by Meredith Cristiano,The Kent County Daily Times,2/17/97 |
The car bumps along a sleepy dirt road and comes to a stop just outside a cedar cabin. Inside, you marvel at the shiny beams of wood and brass trimmed fireplace, Native American blankets and remarkable still photographs.
A sliding door to the deck renders a delicate, Currier and Ives view Big River, just at Coventry's southern edge. With J. Dustin Sommers, you quickly learn to anticipate and relish the unexpected. A young, self-proclaimed "Swamp Yankee" with proclivity for some mean delta blues, a native Conventry son who happens to be friends with some very prominent southerners-namely, the Allman Brothers Band.
Sommers has done a lot of living and has a barrelful of stories to prove it.
To be welcomed into his home is to enter a completely different world, one hard to leave. The odyssey began decades ago, when Sommers was just a kid hanging around his dad's bar, the Riverside, long since burned down. On Sunday mornings, "Dusty" (as he likes to be known) played instruments left there from previous nights, serenading hungover patrons with a ten-year-olds romp on the pedel steel guitar that sounded more like "cats in heat on the back fence on a hot July night," he chuckles.
Sommers took up guitar at the age of 7, but found it boring. And then he saw Ringo. "He was sitting down, and he didn't have to learn any chords," Sommers remembers of the Beatles drummer. "I said That's for me!"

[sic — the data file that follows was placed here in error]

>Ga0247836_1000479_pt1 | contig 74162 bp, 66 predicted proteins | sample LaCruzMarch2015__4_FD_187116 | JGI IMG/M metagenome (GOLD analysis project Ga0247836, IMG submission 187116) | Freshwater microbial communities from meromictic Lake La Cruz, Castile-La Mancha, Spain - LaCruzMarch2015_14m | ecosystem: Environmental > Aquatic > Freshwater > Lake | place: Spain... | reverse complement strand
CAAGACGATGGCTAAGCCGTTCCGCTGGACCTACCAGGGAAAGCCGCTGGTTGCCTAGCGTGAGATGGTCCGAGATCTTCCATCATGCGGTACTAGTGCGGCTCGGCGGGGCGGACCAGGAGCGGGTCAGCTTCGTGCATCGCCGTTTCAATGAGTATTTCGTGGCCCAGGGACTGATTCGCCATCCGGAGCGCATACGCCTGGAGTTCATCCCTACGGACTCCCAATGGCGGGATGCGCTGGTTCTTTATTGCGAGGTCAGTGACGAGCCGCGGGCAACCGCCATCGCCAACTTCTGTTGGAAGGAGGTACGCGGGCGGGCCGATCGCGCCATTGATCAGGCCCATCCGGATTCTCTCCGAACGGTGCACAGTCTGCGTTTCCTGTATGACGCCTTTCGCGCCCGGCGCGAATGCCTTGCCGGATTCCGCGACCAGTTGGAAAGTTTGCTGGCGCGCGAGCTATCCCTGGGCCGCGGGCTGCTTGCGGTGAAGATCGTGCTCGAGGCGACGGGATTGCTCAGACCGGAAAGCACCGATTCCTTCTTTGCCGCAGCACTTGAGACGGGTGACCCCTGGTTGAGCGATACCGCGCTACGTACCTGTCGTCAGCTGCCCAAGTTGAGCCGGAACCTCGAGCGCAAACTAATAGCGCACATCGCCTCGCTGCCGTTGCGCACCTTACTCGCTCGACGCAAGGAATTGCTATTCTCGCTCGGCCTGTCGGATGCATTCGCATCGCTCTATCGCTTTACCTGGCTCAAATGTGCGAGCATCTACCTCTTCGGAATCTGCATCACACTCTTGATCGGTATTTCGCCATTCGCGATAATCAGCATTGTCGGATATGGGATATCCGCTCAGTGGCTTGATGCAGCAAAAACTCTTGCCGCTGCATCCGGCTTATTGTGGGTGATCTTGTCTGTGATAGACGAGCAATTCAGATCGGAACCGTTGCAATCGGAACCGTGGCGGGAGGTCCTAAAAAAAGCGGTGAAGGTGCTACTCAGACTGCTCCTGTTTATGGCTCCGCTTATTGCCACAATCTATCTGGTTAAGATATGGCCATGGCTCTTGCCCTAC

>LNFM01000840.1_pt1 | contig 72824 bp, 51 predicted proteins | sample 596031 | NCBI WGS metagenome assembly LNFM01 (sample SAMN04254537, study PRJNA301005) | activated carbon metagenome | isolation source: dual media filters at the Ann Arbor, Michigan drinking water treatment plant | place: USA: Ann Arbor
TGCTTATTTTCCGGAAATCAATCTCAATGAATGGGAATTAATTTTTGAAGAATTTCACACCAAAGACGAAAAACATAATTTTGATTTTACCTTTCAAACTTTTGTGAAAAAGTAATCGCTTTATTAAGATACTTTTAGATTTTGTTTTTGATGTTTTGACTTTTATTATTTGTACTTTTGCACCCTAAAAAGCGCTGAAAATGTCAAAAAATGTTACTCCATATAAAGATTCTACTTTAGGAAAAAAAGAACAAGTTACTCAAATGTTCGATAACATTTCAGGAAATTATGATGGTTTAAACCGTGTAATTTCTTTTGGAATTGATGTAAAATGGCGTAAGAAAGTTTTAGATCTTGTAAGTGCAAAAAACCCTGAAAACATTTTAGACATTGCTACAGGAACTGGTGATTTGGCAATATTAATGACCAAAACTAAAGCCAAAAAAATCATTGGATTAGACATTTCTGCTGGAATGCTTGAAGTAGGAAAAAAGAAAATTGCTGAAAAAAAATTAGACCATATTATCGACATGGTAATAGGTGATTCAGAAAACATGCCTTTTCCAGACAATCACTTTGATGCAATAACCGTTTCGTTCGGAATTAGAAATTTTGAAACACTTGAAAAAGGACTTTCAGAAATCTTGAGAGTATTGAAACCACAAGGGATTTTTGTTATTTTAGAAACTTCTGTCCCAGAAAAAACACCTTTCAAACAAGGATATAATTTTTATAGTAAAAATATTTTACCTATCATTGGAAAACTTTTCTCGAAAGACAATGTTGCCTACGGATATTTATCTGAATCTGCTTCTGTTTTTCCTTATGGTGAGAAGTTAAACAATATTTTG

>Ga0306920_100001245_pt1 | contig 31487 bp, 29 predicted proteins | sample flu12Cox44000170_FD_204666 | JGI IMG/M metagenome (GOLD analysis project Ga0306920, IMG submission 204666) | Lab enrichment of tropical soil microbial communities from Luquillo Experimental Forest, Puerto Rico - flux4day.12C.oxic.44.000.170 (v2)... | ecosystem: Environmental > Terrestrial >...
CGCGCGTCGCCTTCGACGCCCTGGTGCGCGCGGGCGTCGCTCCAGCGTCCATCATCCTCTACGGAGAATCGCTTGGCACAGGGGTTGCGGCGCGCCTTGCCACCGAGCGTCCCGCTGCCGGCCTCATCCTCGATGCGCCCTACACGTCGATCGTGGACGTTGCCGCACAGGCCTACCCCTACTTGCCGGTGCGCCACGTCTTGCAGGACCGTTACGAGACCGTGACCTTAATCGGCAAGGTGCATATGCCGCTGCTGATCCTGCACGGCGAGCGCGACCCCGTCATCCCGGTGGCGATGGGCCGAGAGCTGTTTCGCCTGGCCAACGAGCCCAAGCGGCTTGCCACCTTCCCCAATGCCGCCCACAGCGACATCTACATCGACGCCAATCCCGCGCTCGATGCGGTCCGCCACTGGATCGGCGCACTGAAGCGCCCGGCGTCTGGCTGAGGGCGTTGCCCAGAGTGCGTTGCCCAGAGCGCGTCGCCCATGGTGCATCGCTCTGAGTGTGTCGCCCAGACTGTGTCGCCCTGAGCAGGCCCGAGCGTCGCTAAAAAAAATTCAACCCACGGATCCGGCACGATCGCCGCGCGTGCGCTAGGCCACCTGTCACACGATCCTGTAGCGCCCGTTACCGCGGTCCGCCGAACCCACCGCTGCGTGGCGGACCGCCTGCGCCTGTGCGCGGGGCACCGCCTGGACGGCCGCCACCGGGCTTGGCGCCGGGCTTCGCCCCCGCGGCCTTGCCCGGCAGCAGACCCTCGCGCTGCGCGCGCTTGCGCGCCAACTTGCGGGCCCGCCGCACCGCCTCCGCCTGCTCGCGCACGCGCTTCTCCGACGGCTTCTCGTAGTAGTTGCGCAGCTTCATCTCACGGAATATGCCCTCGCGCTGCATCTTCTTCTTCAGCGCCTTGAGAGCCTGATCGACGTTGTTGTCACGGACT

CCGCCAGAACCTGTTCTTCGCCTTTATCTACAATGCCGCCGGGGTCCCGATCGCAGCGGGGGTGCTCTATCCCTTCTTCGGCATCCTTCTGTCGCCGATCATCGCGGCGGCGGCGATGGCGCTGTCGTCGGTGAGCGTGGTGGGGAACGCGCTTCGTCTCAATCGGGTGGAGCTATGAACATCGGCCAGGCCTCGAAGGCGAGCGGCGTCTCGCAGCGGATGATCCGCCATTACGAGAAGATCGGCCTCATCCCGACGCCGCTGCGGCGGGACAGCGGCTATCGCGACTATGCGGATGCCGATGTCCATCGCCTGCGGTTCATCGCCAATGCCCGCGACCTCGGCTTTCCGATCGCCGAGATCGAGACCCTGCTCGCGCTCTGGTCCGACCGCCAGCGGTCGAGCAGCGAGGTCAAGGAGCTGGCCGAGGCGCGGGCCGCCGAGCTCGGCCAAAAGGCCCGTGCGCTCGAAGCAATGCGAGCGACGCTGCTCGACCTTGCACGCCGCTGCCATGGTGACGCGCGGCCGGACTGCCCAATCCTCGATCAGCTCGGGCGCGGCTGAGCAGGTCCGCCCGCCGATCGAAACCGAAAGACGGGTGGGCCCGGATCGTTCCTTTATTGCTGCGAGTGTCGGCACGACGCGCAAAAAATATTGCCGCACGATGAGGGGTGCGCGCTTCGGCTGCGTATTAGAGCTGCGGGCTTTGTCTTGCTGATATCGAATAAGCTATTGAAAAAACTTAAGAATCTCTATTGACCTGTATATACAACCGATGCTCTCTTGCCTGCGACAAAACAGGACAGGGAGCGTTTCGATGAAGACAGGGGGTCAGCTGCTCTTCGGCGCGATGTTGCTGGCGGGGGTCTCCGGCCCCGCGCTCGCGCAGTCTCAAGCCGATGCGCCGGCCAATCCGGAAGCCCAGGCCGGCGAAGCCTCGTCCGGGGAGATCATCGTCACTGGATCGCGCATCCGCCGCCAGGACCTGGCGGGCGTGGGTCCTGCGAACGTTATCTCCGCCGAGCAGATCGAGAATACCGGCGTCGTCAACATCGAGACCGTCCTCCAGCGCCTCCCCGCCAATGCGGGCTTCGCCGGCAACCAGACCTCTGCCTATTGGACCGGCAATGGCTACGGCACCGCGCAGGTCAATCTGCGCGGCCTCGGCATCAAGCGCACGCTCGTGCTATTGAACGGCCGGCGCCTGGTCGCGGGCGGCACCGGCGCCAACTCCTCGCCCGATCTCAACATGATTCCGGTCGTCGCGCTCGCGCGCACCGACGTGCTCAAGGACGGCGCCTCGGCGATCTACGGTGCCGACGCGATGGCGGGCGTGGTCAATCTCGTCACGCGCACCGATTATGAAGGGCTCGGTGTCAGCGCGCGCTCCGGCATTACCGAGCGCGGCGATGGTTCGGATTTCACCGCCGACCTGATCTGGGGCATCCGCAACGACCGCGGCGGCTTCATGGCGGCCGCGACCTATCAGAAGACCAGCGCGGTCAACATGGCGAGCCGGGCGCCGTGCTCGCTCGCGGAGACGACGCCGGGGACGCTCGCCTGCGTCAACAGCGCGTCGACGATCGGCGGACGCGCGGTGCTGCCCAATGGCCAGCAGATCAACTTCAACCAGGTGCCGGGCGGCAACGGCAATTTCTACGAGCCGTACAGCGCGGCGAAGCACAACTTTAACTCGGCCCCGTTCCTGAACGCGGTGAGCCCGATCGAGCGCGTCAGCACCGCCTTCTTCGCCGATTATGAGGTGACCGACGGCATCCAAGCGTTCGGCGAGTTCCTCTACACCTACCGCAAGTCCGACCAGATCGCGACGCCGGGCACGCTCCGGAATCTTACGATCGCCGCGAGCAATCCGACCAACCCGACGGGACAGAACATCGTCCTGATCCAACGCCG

So Dusty played in the High School marching band and the string of teenage garage bands that seems almost prerequisite these days. We'd play old Rhode Island Auditorium, he says, "opening for Iron Butterfly and Ultimate Spinach".
Then the avid surfer ("I was a real hot dog, not scared of anything") found his way backstage at the Newport Blues Festival in the 1965, meeting B.B. King , Lightning Hopkins, and one of his heroes, Son House. These began a lifelong affair with the blues. "To me, blues is not so much a style as much as a philosophy, a way of life." Sommers muses. A chance encounter with the Allman Brothers at the Boston Tea Party in 1969, led him to strong bonds of friendship with the band and even more powerful desire to play music his way. "Just to be playing old blues at 3 in the morning in a hotel room with Gregg...." He trails off, lost in the memory.
He plans a CD/Autobiography release through the internet this spring (He can be reached at JDustinSommers@email.msn.com ) and his Idlewild East production company was elected to membership in ASCAP. Sommers regularly hosts weekend jams with his friends in Coventry"s Regular Joe as well as local stars Paul Geremia, Dan Morretti, and John"Crawlin Snake" Mac, "adding the spice" with his dobro and harmonica to the mixture of blues, rock, and jazz in his new CD to be released in the late Spring of 2001.
In the meantime, Dusty Sommers is content to watch snow fall on the river, playing his guitars to birds and his beloved dogs. In his soulful, passionate music he has found both a means and an end. "On the road of life, there are rest stops." he says, closing his eyes while the eerie sound of a slide somehow seems to harmonize perfectly with the natural beauty outside. Once in this world its almost impossible to walk away.